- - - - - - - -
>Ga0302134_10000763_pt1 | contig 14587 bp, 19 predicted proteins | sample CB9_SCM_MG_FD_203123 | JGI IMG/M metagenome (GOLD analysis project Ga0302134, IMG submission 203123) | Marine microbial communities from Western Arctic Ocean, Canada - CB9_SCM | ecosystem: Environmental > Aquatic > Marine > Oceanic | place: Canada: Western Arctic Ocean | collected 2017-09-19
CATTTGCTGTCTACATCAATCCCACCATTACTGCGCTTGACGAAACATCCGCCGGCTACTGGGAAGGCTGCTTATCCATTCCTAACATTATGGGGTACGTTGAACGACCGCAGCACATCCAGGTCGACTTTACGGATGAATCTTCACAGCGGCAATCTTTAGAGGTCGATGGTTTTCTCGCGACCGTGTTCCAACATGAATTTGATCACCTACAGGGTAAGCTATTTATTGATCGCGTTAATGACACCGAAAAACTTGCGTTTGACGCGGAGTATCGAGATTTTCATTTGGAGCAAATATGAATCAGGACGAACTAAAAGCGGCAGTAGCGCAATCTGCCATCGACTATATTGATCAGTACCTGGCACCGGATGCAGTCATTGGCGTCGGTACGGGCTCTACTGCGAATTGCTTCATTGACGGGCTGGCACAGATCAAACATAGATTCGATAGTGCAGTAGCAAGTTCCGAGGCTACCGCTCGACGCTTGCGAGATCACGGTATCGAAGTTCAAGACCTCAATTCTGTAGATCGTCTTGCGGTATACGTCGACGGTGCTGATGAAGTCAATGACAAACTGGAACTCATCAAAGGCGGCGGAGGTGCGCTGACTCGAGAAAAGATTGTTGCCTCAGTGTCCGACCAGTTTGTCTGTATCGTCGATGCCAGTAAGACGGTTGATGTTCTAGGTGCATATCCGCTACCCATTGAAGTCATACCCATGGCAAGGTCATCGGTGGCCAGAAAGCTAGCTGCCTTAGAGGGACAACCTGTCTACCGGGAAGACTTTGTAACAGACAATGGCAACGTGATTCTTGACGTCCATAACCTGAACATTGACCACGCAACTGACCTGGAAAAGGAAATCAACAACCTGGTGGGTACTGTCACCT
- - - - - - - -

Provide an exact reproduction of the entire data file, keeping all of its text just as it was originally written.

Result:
>Ga0302134_10000763_pt1 | contig 14587 bp, 19 predicted proteins | sample CB9_SCM_MG_FD_203123 | JGI IMG/M metagenome (GOLD analysis project Ga0302134, IMG submission 203123) | Marine microbial communities from Western Arctic Ocean, Canada - CB9_SCM | ecosystem: Environmental > Aquatic > Marine > Oceanic | place: Canada: Western Arctic Ocean | collected 2017-09-19
CATTTGCTGTCTACATCAATCCCACCATTACTGCGCTTGACGAAACATCCGCCGGCTACTGGGAAGGCTGCTTATCCATTCCTAACATTATGGGGTACGTTGAACGACCGCAGCACATCCAGGTCGACTTTACGGATGAATCTTCACAGCGGCAATCTTTAGAGGTCGATGGTTTTCTCGCGACCGTGTTCCAACATGAATTTGATCACCTACAGGGTAAGCTATTTATTGATCGCGTTAATGACACCGAAAAACTTGCGTTTGACGCGGAGTATCGAGATTTTCATTTGGAGCAAATATGAATCAGGACGAACTAAAAGCGGCAGTAGCGCAATCTGCCATCGACTATATTGATCAGTACCTGGCACCGGATGCAGTCATTGGCGTCGGTACGGGCTCTACTGCGAATTGCTTCATTGACGGGCTGGCACAGATCAAACATAGATTCGATAGTGCAGTAGCAAGTTCCGAGGCTACCGCTCGACGCTTGCGAGATCACGGTATCGAAGTTCAAGACCTCAATTCTGTAGATCGTCTTGCGGTATACGTCGACGGTGCTGATGAAGTCAATGACAAACTGGAACTCATCAAAGGCGGCGGAGGTGCGCTGACTCGAGAAAAGATTGTTGCCTCAGTGTCCGACCAGTTTGTCTGTATCGTCGATGCCAGTAAGACGGTTGATGTTCTAGGTGCATATCCGCTACCCATTGAAGTCATACCCATGGCAAGGTCATCGGTGGCCAGAAAGCTAGCTGCCTTAGAGGGACAACCTGTCTACCGGGAAGACTTTGTAACAGACAATGGCAACGTGATTCTTGACGTCCATAACCTGAACATTGACCACGCAACTGACCTGGAAAAGGAAATCAACAACCTGGTGGGTACTGTCACCT